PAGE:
The art to drinking whisky is how you choose to drink it – just drink it that’s all. You will find the way you most prefer in your own time. I enjoy Jameson the same way I started drinking whiskey. I love Aberlour single malt with a splash of water and one block of ice added after. I spend the entire evening nosing the brilliant aromas with sips in between. I will only drink a whisky neat if it is more than 18 years old and only if a fine example of the expression. These are my choices – find yours.

To the non whisky drinkers, I challenge you to drink the healthiest alcohol beverage around. Whiskey measures zero on the CI table (clucose index table) even a diabetic sufferer may drink whiskey. If you are a brandy drinker you simply haven’t found your whisky yet. If you are an occasional drinker or cocktail drinker – mix it your way. Remember whisky was born as “the water of life”.

For those who have been paying attention and are irritated by my sometimes spelling “whisky” and other times “whiskey” I will explain. Scotch whisky is spelt with the ‘y’ at the end. Irish and American whiskey is with the ‘ey’ at the end. The most significant difference is in the plural where the entire world spells it ‘whiskies’ and only Ireland spell it ‘whiskeys’. There is one simple reason for this – the Irish were the first to make whiskey and this is Irish whiskeys claim of distinction.It is amusing how things change and one way or another seem to stay the same, I have a generous serving of the premium ‘Jameson Gold’ poured into a snifter ‘tulip’ shaped glass perched at the end of my desk waiting for me. Cheers! See you in the next quarter serving!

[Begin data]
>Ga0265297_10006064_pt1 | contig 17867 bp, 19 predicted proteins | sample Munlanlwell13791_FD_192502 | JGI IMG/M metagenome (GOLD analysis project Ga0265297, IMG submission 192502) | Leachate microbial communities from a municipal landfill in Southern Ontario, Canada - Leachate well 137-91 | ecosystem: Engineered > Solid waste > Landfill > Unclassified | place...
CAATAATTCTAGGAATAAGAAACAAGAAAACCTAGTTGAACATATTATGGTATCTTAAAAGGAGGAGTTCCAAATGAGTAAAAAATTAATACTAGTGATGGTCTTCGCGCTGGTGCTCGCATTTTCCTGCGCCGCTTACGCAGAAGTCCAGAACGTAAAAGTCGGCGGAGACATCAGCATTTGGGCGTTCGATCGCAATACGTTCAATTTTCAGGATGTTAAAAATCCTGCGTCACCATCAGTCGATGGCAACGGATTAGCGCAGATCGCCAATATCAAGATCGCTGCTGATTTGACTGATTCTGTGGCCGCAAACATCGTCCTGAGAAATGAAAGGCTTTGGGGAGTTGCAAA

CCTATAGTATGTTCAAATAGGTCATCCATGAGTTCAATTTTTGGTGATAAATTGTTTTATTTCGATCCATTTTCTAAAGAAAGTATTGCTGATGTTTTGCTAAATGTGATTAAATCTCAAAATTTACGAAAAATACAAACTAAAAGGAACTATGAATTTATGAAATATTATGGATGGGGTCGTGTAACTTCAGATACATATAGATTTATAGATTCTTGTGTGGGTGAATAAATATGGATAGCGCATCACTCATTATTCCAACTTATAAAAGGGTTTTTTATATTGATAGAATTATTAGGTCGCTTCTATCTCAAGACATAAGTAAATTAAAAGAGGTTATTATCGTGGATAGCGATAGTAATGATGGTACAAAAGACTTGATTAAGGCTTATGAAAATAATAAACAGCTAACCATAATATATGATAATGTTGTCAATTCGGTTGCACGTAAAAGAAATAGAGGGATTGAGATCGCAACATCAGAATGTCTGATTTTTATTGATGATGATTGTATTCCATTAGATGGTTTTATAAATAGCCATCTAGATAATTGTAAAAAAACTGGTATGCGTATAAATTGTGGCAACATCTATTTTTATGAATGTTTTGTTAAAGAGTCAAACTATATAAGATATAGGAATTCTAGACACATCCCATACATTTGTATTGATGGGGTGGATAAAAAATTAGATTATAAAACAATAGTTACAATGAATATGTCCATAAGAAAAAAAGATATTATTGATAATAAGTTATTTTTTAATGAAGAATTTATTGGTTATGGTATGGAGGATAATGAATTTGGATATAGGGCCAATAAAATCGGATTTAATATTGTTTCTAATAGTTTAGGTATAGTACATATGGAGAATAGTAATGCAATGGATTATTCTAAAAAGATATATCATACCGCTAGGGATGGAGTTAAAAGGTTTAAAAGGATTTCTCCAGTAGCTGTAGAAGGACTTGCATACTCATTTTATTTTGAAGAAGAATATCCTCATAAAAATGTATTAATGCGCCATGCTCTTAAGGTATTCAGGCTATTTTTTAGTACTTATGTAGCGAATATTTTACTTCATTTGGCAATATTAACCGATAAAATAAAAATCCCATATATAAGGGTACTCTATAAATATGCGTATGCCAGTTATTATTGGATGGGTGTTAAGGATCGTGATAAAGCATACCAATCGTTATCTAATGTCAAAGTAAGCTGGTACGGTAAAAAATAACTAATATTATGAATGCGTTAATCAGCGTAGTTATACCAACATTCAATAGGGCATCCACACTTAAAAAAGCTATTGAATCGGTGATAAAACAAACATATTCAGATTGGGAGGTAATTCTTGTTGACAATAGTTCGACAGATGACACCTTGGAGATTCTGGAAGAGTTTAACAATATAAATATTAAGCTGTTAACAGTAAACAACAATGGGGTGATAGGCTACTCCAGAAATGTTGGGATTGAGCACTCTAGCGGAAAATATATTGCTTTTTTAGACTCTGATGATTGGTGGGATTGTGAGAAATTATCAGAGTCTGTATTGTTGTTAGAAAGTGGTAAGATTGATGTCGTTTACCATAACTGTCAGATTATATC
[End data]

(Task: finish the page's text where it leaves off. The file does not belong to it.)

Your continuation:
1. "If you are a brandy drinker you simply haven’t found your whisky yet."

    I like it :-)

    I'm glad to have discovered a whiskey blog from South Africa. I've heard it's a very important market for Irish whiskey but I don't know much more than that.

    Would I be right in saying that whiskey in South Africa must be at least 43% ABV? Is there a reason for that particular value? Have you tried, say, Jameson 40% and 43% side-by-side and noticed a difference?

    I have subscribed to your blog now. I'm always looking for new insights into the topic to mention on my own Irish whiskey weblog.

    1. 43%ABV is a historical law that today is convenient to protect against illegal products. We do not allow 40%ABV in RSA. I have tasted 40%ABV and 43% side by side and the difference is slight. It's is not as dramatic as cask strength may be.
      I have been a regular on your blog. I write occasionally and when provoked.